MUMBAi: Amid rising interest rates, foreign banks in the country are making an effort to attract home loan borrowers by introducing dual rate or fixed-cum-floating rate products.
The top four foreign lenders in India – Standard Chartered Bank, Hongkong and Shanghai Banking Corporation (HSBC), Citibank and Deutsche Bank – have rolled out home loan products in recent months that offer a fixed rate of interest for an initial period before the rate becomes variable.
They say these are not similar to the ‘teaser rate’ home loan schemes that had raised asset quality concerns, being far more transparent.
“We are not teasing the customers. The fixed rate offered is at par with the market rate. Customers are also made aware of the floating rate spreads at the time of making the agreement. The loan pricing is transparent and our dual rate product is different from those teaser rate schemes,” someone in charge of mortgage business of one of the foreign banks, said requesting anonymity.
Bankers also said the new fixed-cum-floating rate products do not attract the additional provisions mandated for teaser rate schemes.
In 2010, the Reserve Bank of India had increased the standard provisioning requirement by five times, to two per cent from 0.4 per cent for teaser loans. The regulator was concerned at the practice of banks sanctioning housing loans at comparatively lower rates in the first few years and then resetting these higher. It felt some borrowers might find it difficult to service the loans once the rate was revised upwards.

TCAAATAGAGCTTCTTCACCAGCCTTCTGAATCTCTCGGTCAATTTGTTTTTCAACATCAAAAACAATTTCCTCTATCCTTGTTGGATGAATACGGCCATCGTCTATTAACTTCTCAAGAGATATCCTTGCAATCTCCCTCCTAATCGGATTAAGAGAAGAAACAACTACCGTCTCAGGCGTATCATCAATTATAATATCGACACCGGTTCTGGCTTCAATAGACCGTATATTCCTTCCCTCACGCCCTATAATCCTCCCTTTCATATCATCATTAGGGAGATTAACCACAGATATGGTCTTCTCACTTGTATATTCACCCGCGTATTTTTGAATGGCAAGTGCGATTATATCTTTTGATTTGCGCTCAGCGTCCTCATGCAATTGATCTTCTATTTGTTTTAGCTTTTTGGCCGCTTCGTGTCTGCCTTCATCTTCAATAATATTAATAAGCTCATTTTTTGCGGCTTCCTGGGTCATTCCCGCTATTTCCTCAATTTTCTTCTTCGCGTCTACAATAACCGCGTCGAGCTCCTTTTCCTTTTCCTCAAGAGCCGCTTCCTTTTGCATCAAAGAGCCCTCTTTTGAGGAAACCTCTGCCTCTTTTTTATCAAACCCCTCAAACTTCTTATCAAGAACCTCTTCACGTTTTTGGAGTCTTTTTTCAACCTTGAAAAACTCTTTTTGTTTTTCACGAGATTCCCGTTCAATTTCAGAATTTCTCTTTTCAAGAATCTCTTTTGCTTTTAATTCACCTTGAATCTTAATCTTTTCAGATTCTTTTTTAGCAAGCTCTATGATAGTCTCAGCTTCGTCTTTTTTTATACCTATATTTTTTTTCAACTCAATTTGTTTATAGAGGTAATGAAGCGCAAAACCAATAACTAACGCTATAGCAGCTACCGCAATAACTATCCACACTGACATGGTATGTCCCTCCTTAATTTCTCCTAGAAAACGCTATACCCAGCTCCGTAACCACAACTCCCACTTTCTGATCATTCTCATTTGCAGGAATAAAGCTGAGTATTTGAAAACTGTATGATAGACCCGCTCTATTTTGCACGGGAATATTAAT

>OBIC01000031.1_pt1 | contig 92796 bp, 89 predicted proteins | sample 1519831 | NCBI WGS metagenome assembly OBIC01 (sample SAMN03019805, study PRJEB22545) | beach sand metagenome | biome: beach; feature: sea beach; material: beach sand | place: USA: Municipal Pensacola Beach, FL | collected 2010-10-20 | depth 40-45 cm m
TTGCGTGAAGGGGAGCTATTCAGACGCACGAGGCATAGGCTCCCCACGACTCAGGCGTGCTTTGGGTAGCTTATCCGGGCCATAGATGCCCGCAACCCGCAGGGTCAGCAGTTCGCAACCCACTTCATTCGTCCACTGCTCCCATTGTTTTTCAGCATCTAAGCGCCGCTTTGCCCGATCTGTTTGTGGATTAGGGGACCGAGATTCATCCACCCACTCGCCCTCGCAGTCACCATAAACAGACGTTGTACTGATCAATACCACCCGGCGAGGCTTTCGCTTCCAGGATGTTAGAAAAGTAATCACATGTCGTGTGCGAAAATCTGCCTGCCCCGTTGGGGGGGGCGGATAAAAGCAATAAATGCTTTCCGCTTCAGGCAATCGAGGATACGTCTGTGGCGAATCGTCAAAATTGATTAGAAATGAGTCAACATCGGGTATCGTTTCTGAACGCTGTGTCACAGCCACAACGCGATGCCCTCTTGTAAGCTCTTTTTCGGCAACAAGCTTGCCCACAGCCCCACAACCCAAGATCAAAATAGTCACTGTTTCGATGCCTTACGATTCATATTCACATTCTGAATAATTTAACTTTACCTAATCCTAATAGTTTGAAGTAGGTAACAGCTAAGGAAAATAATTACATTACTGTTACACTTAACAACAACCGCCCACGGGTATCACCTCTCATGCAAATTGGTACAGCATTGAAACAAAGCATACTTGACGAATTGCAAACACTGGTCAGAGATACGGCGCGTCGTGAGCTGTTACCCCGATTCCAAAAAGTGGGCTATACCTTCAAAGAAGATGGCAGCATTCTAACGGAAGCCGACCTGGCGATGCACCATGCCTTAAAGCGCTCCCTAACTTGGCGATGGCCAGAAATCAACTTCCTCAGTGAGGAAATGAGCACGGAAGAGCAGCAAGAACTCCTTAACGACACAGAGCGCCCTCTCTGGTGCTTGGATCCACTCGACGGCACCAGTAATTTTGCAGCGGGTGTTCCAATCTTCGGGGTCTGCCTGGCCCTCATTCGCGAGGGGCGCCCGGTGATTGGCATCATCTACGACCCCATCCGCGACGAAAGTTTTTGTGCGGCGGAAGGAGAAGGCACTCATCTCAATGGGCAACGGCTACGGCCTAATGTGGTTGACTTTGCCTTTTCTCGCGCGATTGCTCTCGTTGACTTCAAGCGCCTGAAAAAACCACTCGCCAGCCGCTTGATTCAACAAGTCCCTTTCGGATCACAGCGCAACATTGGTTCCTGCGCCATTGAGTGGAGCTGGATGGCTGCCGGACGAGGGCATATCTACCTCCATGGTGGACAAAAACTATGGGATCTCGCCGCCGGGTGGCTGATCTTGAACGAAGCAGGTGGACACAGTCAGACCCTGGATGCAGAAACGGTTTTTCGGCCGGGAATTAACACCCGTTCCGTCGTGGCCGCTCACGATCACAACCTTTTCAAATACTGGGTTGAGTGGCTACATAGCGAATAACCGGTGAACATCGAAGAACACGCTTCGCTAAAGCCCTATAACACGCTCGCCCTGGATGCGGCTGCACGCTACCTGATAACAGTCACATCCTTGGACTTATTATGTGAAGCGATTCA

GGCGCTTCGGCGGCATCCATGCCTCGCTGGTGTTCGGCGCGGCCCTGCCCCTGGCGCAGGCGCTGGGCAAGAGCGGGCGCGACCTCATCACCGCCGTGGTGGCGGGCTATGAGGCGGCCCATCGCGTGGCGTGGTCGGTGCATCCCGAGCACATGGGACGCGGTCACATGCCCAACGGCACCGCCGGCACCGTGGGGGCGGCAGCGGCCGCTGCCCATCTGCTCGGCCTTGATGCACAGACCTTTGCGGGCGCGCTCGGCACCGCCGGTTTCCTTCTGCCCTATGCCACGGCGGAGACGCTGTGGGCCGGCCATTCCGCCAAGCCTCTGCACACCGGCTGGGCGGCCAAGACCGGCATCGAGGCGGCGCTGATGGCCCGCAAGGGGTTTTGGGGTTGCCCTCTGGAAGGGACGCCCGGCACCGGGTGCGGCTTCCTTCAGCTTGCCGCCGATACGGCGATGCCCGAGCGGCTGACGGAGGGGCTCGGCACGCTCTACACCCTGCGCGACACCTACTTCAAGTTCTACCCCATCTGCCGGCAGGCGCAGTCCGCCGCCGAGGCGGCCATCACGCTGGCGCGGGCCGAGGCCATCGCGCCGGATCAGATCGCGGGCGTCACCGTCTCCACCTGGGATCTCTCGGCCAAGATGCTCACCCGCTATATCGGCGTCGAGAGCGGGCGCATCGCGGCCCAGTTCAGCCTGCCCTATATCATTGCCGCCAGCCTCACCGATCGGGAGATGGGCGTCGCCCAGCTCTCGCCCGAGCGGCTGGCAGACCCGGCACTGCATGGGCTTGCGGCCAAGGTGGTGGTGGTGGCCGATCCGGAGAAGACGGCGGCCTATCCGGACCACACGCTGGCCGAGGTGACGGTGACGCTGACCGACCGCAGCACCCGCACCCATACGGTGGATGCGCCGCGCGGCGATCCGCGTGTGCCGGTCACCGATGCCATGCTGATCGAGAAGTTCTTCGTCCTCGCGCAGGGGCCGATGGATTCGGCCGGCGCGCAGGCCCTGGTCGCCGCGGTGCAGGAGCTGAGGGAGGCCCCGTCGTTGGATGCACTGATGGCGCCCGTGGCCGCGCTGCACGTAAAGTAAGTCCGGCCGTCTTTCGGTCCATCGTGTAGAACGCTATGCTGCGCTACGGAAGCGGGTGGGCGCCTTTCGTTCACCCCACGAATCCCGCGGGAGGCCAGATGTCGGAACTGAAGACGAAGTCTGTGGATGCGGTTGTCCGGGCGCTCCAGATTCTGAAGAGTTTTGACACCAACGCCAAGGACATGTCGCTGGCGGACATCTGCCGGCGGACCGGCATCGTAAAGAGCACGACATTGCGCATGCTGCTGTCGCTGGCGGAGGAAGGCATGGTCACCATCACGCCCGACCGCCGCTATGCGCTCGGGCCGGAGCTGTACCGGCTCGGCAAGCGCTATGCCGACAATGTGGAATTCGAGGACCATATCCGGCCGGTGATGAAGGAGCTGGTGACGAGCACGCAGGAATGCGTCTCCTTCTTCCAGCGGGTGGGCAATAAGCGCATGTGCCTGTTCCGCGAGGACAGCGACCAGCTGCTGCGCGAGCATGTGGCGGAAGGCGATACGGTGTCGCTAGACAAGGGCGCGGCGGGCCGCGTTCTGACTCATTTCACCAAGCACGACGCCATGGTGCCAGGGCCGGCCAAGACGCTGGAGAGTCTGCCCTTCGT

The discomfort of the central bank and additional provisioning requirement prompted lenders, including State Bank of India (SBI), to withdraw such products. SBI was the first bank to offer such a product, in January 2009.
“The regulator's discomfort was that banks were offering low rate of interest in the initial years to get customers and then revising these higher. In our case, the fixed rate is at par with the market rate. So, we are not enticing customers with a low rate in the initial years,” said another official with a large foreign bank.
“The eligibility is decided after reviewing the repayment capacity of the borrower. We are sanctioning the dual rate loans only if we find that the borrower is capable of servicing it even at 50 basis points (bps) over the fixed rate,” said the mortgage head of the foreign bank mentioned earlier.
According to bankers, the dual rate schemes were introduced following a demand from their clients for a housing loan product that offers a fixed rate at least in the initial years.
“Many of our customers are high net worth individuals, who are aware of the current market situation. They expect interest rates to rise in the near term but also feel these rates will come down in the medium term. Hence, there was a demand for a product offering a fixed rate for at least one or two years and floating rates thereafter,” said a banker.
Citibank has introduced a dual rate home loan product, where it is offering a fixed rate of interest, at 10.25 per cent, for two years. Borrowers will have to pay an interest at the base rate plus 100 bps after the expiry of the fixed period. The offer is available for the bank's new and existing customers.
HSBC is also offering home loans at a fixed rate for one year and a floating rate thereafter. Deutsche Bank is offering its clients fixed rate home loans for one, two and three years, after which customers are given an option to choose either a fixed or floating rate. Standard Chartered Bank has introduced a similar product.
Some Indian lenders, including the country's largest mortgage entity, Housing Development Finance Corporation, already offer dual rate home loan products.